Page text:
Still Beholding Behemoths
‘Idon’t understand the Behemoth,” I began this magazine by saying. More than two years and 56 issues later, I’m happy to admit: I still don’t understand the Behemoth. Not really. Not fully.
I still don’t understand fireflies, sloths, plankton, or butterflies either. I could tell you a lot more about them than I could when we started this magazine. I appreciate them much more than I did two years ago. I now also more deeply appreciate—even learned to love—awful Leviathans: hurricanes, forest fires, darkness, poisonous medicine, martyrdom. The Cross. But I’m far less likely to say that I understand them than I did when we started. And thank God for that.
This magazine’s core biblical text has always been God’s reply to Job. When Job wants answers and assurances, God responds by directing Job to behold his magnificent creations, especially his wild animals. He doesn’t answer Job’s question, but he gives Job what he needs.
As befitting a publication that tries to behold those magnificent creations of God, we’re drawn to science texts, too. And there’s one science paper we’ve returned to time and again: “Approaching awe: a moral, spiritual, and aesthetic emotion,” a 2003 article from the journal Cognition and Emotion.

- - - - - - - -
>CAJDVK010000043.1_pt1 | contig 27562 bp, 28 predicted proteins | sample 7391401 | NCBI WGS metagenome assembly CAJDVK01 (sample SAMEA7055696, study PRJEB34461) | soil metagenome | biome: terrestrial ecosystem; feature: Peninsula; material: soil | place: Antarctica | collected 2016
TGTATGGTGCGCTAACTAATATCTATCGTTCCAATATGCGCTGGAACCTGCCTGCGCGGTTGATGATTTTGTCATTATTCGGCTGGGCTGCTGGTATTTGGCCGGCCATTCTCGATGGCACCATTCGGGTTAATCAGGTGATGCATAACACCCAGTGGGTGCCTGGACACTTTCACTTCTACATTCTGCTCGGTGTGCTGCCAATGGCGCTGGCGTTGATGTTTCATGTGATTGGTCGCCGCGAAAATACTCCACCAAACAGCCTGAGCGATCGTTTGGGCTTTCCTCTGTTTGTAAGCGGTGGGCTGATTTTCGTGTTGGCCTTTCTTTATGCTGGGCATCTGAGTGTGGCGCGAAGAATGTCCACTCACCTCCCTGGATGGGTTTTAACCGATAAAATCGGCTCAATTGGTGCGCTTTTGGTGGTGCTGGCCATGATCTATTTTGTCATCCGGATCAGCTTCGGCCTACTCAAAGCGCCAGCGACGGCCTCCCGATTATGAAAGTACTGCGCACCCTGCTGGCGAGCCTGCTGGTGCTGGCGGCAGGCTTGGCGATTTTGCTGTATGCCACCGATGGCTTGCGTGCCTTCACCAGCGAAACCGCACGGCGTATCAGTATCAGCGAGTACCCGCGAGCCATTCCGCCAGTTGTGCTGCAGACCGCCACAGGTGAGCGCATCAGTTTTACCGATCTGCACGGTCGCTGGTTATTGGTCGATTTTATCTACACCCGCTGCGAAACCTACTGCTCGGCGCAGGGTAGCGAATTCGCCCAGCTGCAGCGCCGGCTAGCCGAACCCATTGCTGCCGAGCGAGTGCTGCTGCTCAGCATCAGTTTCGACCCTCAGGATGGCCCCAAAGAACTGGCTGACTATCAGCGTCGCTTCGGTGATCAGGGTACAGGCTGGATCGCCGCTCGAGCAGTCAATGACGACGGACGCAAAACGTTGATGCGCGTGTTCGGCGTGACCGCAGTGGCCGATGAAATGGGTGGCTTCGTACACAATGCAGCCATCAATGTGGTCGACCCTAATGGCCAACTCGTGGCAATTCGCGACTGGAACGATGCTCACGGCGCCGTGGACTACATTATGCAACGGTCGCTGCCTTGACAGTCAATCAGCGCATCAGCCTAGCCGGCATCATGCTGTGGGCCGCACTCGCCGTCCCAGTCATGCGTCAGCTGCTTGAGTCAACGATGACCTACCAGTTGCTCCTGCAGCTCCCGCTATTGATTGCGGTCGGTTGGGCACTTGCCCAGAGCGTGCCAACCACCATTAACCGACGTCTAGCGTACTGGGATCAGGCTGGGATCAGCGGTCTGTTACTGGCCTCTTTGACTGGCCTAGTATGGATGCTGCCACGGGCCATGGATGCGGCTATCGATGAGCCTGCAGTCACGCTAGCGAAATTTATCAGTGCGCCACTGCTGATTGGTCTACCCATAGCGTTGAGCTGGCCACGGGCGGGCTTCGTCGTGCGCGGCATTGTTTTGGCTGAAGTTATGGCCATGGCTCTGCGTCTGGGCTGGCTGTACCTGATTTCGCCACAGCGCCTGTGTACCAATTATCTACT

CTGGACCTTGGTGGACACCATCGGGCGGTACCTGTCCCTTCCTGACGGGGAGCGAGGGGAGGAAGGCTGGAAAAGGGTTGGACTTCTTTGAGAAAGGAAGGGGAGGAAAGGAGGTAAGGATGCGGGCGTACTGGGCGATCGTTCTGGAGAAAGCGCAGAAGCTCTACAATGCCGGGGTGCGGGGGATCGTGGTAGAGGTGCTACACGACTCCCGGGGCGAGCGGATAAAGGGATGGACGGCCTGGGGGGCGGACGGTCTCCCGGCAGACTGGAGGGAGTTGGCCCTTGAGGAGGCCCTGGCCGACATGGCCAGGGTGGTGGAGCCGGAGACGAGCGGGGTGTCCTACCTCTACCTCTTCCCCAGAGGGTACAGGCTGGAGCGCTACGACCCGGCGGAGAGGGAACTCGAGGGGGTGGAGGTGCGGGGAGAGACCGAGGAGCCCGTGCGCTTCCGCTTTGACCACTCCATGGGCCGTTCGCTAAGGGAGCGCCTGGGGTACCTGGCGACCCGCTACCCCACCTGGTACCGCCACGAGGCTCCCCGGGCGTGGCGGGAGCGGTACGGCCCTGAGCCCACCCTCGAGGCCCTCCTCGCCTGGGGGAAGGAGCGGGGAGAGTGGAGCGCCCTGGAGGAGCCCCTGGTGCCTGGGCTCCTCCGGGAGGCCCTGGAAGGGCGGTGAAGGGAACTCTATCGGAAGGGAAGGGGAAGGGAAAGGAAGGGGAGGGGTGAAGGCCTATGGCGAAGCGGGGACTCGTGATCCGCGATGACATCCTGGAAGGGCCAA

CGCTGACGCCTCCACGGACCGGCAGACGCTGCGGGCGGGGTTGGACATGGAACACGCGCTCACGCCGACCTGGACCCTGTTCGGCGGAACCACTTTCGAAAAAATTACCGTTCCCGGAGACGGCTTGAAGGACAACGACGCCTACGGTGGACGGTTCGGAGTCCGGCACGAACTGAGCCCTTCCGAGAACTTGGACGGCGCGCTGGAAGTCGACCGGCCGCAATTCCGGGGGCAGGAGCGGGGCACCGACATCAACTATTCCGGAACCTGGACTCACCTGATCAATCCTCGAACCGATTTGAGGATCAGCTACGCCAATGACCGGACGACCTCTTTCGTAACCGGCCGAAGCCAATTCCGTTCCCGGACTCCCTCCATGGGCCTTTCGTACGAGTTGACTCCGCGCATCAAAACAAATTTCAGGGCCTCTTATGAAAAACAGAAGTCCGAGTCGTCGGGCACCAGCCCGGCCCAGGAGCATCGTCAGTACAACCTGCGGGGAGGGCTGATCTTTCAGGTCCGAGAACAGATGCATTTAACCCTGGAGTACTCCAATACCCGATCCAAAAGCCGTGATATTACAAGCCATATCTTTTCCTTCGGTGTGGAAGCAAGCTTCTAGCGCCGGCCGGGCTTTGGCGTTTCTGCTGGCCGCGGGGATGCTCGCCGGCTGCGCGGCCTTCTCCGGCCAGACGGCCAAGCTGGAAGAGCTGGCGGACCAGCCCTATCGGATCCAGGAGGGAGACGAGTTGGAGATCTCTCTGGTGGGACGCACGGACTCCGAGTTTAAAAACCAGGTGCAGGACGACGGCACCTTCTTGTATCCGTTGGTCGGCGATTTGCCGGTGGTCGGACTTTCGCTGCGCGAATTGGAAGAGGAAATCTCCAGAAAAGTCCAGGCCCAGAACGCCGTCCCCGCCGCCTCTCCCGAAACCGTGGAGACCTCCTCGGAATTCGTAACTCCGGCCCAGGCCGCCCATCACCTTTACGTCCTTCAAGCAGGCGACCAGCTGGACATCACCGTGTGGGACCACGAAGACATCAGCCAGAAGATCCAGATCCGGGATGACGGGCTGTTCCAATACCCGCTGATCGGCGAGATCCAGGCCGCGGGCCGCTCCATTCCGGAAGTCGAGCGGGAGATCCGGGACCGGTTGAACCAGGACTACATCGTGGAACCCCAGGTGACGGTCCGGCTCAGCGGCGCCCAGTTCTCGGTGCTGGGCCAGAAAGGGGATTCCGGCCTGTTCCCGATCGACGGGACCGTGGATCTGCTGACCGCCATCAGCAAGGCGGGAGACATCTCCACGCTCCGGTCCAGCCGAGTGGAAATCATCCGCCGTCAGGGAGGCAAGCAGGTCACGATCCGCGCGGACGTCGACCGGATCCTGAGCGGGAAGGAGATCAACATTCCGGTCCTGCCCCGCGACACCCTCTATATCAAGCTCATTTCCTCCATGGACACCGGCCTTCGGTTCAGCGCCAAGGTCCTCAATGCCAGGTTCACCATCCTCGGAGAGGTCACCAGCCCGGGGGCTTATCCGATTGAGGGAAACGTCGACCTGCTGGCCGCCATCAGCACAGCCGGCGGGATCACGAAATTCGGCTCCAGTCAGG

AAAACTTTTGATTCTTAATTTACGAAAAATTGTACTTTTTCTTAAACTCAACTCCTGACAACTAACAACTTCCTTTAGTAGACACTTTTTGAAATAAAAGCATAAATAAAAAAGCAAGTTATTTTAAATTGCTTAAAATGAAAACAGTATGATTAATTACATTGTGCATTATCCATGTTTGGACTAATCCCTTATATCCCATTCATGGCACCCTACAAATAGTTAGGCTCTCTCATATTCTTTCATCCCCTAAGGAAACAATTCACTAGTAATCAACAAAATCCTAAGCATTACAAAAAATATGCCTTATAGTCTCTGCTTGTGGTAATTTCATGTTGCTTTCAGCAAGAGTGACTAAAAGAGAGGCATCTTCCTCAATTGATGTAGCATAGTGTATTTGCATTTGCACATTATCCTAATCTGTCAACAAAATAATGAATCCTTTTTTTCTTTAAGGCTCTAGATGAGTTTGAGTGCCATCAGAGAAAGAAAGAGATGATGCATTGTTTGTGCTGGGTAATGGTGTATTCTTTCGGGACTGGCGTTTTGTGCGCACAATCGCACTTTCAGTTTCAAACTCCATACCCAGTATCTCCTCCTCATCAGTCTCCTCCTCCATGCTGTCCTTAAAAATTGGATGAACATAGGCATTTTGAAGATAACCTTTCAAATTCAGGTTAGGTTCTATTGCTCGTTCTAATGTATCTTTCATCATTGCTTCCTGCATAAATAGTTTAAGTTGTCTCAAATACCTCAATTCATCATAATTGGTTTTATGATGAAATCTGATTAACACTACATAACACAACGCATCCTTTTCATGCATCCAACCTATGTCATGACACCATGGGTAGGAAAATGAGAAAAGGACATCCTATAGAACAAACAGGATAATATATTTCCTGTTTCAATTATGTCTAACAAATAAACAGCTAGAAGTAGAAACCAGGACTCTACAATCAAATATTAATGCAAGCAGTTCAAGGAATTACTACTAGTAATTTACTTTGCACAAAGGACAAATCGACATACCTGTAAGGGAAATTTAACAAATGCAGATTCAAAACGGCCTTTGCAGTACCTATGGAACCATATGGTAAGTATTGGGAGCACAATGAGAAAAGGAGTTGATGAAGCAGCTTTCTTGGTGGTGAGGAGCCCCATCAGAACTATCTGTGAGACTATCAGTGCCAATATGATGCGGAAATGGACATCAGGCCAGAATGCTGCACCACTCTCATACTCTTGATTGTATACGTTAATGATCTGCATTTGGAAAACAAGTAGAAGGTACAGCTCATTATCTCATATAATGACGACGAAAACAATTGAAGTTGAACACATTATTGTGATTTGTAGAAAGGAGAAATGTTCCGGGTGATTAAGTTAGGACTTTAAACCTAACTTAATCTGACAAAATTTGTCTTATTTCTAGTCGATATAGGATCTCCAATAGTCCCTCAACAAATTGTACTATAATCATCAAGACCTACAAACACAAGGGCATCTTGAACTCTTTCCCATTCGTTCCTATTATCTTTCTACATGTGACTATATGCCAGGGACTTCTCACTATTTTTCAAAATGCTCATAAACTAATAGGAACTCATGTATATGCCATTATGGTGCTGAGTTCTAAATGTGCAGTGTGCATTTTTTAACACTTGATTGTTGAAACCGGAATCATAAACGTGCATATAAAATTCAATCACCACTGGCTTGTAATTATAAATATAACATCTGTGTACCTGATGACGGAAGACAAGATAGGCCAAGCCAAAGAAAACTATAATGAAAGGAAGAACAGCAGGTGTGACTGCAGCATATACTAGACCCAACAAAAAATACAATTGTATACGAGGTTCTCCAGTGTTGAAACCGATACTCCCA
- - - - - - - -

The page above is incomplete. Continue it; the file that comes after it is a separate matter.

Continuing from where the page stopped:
“Two features form the heart of prototypical cases of awe: vastness and accommodation,” wrote social psychologists Dacher Keltner and Jonathan Haidt. “Vastness refers to anything that is experienced as being much larger than the self, or the self’s ordinary level of experience or frame of reference. Vastness is often a matter of simple physical size, but it can also involve ...
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- The Biggest Behemoth
A giant parasite has grown quietly, in secret, in a remote Oregon forest. It’s now the world’s largest creature. /
- Sleeping Willows
How a big God works through small days. /
- My Father’s World
The rarely seen full 16 stanzas of the hymn that has been a theme for The Behemoth. /
- Wonders Never Cease
Issue 56 and beyond: Where we'll keep finding amazing stuff.
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